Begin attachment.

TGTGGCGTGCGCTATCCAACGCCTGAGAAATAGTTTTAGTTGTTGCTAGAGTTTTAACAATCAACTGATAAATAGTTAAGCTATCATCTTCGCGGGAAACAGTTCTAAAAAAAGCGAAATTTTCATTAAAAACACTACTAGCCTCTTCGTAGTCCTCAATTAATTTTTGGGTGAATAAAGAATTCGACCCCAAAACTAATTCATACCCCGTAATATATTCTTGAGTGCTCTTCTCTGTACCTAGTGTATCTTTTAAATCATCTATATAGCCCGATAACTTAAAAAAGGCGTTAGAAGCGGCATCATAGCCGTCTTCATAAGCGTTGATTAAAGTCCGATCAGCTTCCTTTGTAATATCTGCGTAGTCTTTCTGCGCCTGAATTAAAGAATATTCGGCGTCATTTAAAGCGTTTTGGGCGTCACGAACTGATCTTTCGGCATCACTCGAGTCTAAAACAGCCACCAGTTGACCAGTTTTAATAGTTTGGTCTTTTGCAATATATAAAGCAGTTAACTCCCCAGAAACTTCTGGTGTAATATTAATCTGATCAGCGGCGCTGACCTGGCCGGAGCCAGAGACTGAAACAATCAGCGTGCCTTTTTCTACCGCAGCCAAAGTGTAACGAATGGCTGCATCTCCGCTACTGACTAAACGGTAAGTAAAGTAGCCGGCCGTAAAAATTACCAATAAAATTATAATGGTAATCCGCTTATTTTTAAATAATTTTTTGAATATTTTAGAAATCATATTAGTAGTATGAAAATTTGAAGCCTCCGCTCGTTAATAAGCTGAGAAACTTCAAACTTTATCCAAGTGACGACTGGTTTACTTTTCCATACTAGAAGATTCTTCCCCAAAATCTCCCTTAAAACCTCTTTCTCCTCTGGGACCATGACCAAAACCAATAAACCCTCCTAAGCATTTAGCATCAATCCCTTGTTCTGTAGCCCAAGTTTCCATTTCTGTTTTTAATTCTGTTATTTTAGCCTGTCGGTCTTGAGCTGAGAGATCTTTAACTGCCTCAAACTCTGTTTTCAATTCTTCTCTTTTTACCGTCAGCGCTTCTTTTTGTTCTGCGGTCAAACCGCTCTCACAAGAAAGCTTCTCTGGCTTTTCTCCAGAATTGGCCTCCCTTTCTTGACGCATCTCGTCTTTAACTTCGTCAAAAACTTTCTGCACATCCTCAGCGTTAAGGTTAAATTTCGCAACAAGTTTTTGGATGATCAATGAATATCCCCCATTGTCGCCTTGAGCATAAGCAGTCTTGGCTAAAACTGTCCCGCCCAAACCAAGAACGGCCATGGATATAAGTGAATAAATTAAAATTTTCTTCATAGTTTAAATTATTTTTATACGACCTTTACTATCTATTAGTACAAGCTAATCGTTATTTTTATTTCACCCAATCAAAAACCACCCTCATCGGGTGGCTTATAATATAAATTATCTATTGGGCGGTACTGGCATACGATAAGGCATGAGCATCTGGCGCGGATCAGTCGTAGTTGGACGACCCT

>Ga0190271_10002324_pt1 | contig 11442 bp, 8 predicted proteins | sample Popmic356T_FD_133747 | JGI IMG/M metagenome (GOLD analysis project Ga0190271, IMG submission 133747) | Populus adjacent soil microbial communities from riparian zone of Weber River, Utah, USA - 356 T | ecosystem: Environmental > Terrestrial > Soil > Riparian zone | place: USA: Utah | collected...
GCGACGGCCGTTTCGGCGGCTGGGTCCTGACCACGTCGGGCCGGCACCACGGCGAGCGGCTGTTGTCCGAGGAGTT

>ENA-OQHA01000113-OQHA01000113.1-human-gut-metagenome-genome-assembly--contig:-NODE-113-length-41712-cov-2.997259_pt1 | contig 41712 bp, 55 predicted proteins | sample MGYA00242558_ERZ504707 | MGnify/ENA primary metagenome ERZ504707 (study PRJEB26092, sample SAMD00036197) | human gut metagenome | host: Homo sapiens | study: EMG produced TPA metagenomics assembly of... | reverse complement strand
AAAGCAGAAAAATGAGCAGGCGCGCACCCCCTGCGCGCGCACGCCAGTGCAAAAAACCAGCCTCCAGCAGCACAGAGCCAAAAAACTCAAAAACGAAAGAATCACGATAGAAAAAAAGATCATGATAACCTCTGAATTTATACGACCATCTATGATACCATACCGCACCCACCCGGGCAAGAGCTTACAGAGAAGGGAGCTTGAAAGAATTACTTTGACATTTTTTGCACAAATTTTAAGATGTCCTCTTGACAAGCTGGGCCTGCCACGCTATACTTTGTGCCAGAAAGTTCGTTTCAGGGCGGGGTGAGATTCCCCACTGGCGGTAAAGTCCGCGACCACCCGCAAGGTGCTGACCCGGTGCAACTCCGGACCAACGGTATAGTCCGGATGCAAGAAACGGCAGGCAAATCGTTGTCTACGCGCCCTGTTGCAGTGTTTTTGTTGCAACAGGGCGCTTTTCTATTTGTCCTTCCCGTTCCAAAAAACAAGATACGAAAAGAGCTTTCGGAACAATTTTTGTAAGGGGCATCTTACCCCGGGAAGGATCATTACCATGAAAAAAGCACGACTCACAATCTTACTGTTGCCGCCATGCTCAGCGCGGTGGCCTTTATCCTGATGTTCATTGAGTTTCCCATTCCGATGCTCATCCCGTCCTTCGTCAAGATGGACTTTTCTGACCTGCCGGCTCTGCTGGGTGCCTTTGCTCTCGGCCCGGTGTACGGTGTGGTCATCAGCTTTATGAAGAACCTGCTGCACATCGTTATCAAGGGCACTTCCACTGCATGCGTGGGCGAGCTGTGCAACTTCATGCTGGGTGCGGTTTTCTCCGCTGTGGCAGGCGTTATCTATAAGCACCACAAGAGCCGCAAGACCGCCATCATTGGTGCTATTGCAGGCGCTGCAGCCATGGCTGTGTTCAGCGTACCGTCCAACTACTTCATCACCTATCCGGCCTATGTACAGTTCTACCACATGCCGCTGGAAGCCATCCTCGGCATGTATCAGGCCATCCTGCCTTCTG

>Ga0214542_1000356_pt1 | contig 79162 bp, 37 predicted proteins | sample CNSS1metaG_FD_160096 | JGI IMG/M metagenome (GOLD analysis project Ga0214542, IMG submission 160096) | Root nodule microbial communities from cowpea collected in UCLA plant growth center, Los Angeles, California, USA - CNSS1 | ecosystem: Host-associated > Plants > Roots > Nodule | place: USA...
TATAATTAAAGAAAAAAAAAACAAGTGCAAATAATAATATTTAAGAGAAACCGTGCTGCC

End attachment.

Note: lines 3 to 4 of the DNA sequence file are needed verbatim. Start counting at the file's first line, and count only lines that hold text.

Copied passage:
GCGACGGCCGTTTCGGCGGCTGGGTCCTGACCACGTCGGGCCGGCACCACGGCGAGCGGCTGTTGTCCGAGGAGTT

>ENA-OQHA01000113-OQHA01000113.1-human-gut-metagenome-genome-assembly--contig:-NODE-113-length-41712-cov-2.997259_pt1 | contig 41712 bp, 55 predicted proteins | sample MGYA00242558_ERZ504707 | MGnify/ENA primary metagenome ERZ504707 (study PRJEB26092, sample SAMD00036197) | human gut metagenome | host: Homo sapiens | study: EMG produced TPA metagenomics assembly of... | reverse complement strand